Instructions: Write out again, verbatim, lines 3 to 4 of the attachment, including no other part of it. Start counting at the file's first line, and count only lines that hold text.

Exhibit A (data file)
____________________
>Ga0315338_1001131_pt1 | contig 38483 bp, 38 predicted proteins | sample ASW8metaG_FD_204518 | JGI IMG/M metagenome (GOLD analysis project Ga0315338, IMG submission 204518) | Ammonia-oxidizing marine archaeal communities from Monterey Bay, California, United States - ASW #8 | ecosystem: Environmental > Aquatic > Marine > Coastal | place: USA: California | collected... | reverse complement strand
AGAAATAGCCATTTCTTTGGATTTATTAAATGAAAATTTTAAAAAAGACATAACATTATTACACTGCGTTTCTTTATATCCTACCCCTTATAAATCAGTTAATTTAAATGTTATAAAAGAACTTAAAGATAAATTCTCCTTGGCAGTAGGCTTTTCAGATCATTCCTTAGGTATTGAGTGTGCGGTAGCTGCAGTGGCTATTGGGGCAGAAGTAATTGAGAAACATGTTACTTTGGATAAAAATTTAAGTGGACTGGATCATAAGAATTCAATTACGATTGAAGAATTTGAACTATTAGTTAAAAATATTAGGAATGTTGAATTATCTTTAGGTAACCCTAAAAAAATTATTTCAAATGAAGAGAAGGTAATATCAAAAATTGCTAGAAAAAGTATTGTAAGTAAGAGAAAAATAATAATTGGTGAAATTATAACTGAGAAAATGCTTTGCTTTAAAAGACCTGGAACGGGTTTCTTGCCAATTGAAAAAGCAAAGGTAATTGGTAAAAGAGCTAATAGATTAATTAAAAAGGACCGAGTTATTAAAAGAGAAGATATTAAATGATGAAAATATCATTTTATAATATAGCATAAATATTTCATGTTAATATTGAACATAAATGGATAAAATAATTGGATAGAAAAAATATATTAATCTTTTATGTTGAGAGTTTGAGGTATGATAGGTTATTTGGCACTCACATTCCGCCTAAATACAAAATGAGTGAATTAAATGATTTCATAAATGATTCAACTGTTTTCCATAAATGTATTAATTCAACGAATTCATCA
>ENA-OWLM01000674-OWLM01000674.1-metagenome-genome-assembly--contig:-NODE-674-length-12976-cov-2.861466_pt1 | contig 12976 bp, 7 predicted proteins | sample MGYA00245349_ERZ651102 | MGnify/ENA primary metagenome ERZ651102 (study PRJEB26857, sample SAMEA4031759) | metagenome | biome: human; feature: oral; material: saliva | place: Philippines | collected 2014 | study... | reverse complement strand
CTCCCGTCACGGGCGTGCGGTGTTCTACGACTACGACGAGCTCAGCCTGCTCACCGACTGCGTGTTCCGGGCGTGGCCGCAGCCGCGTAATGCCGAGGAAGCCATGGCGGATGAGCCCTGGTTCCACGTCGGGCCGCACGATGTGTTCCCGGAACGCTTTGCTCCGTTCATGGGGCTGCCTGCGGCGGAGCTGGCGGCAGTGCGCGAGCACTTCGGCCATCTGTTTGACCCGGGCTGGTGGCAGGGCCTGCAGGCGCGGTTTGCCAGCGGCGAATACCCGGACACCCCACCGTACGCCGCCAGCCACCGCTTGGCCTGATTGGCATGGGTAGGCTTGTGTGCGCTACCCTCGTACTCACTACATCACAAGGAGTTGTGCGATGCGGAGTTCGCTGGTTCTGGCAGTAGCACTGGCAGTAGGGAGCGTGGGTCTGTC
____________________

>ENA-OWLM01000674-OWLM01000674.1-metagenome-genome-assembly--contig:-NODE-674-length-12976-cov-2.861466_pt1 | contig 12976 bp, 7 predicted proteins | sample MGYA00245349_ERZ651102 | MGnify/ENA primary metagenome ERZ651102 (study PRJEB26857, sample SAMEA4031759) | metagenome | biome: human; feature: oral; material: saliva | place: Philippines | collected 2014 | study... | reverse complement strand
CTCCCGTCACGGGCGTGCGGTGTTCTACGACTACGACGAGCTCAGCCTGCTCACCGACTGCGTGTTCCGGGCGTGGCCGCAGCCGCGTAATGCCGAGGAAGCCATGGCGGATGAGCCCTGGTTCCACGTCGGGCCGCACGATGTGTTCCCGGAACGCTTTGCTCCGTTCATGGGGCTGCCTGCGGCGGAGCTGGCGGCAGTGCGCGAGCACTTCGGCCATCTGTTTGACCCGGGCTGGTGGCAGGGCCTGCAGGCGCGGTTTGCCAGCGGCGAATACCCGGACACCCCACCGTACGCCGCCAGCCACCGCTTGGCCTGATTGGCATGGGTAGGCTTGTGTGCGCTACCCTCGTACTCACTACATCACAAGGAGTTGTGCGATGCGGAGTTCGCTGGTTCTGGCAGTAGCACTGGCAGTAGGGAGCGTGGGTCTGTC